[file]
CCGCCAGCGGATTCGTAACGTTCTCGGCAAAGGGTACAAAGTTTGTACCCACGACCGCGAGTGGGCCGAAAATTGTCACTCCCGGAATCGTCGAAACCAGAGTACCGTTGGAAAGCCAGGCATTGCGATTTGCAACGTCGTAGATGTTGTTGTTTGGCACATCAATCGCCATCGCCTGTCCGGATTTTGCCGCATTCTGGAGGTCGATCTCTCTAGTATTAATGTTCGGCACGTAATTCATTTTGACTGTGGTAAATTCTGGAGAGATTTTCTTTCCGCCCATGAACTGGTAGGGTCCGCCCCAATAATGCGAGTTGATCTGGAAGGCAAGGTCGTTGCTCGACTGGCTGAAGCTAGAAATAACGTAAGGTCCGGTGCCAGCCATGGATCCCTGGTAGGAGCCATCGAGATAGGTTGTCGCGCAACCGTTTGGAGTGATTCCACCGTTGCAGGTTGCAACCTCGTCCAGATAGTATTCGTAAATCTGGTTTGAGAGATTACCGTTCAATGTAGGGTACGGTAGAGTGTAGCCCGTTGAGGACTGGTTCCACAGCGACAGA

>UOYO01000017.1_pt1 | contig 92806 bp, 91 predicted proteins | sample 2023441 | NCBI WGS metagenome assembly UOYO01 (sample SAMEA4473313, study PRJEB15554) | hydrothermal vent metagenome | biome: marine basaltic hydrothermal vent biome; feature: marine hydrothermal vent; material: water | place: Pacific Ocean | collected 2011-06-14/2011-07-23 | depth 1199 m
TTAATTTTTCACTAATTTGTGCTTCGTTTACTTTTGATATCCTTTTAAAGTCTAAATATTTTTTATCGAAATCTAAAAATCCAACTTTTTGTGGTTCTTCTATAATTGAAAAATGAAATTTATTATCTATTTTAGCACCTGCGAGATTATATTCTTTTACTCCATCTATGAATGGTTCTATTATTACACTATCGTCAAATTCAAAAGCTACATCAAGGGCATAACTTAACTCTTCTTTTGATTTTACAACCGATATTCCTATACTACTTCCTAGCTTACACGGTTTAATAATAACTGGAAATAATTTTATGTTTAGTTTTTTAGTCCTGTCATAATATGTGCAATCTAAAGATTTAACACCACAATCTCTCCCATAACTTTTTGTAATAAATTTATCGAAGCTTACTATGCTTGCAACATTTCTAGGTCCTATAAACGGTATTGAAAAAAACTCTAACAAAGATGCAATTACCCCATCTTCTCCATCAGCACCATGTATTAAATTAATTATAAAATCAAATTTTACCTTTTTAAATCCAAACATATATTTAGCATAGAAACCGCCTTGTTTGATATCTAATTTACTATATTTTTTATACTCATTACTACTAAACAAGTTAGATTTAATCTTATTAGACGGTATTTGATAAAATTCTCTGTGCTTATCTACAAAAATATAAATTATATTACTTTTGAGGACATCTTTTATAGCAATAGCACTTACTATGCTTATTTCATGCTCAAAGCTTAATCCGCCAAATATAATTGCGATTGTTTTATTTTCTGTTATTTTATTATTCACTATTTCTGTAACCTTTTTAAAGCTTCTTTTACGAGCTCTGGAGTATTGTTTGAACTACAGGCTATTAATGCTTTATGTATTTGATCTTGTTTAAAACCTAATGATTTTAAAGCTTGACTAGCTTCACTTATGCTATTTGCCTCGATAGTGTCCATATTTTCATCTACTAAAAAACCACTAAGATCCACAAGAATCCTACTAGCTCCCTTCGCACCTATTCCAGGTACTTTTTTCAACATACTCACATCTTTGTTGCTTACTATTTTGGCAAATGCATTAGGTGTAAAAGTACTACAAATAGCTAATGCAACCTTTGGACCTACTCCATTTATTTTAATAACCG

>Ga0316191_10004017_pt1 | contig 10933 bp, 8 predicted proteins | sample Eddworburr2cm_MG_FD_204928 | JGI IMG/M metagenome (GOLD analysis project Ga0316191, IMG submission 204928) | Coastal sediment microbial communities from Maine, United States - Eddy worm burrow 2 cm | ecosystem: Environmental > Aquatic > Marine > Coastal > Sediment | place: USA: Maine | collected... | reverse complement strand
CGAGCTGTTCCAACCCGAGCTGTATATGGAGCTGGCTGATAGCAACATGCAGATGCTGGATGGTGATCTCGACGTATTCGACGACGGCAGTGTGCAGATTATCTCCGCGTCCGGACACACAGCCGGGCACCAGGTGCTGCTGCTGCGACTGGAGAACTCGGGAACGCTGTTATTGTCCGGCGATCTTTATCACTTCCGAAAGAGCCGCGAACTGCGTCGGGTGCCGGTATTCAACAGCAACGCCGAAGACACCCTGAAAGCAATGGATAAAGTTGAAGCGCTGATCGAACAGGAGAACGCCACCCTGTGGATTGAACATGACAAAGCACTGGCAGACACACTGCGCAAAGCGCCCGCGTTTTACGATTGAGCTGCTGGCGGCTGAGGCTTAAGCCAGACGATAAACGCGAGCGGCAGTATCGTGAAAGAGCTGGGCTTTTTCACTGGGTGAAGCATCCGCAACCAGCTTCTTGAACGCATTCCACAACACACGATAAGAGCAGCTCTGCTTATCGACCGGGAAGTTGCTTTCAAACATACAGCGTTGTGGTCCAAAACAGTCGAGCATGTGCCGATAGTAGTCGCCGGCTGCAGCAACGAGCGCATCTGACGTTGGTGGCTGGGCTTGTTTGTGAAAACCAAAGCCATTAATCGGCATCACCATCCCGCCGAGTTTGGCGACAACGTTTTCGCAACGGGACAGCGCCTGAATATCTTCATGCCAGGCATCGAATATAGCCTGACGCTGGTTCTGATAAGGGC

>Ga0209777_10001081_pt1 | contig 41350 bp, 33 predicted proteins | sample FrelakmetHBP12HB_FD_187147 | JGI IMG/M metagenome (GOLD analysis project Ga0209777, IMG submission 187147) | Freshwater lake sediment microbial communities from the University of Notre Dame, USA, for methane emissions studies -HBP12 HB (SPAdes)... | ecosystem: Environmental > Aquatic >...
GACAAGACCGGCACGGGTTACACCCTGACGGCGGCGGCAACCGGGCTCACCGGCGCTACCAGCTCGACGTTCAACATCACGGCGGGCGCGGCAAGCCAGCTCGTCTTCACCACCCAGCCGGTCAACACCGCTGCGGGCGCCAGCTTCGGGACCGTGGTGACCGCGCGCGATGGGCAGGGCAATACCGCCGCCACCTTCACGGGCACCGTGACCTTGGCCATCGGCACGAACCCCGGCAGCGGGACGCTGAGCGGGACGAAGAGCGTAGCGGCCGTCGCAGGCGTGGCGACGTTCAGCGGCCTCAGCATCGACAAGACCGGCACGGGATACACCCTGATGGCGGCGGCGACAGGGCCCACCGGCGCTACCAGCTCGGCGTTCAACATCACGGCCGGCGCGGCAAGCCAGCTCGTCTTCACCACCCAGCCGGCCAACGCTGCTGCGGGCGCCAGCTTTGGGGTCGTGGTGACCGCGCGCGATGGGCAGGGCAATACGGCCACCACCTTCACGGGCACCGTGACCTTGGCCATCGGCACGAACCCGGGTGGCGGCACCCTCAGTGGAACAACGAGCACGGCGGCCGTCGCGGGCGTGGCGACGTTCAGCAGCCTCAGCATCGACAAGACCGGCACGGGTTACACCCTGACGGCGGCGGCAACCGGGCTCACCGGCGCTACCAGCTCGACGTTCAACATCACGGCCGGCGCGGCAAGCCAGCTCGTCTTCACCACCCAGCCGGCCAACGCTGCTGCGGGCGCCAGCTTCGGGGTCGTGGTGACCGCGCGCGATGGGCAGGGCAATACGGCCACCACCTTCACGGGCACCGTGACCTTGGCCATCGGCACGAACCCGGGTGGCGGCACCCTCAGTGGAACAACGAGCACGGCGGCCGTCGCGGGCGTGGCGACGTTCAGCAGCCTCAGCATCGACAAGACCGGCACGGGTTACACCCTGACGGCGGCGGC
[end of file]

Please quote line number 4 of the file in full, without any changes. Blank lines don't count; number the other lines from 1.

>Ga0316191_10004017_pt1 | contig 10933 bp, 8 predicted proteins | sample Eddworburr2cm_MG_FD_204928 | JGI IMG/M metagenome (GOLD analysis project Ga0316191, IMG submission 204928) | Coastal sediment microbial communities from Maine, United States - Eddy worm burrow 2 cm | ecosystem: Environmental > Aquatic > Marine > Coastal > Sediment | place: USA: Maine | collected... | reverse complement strand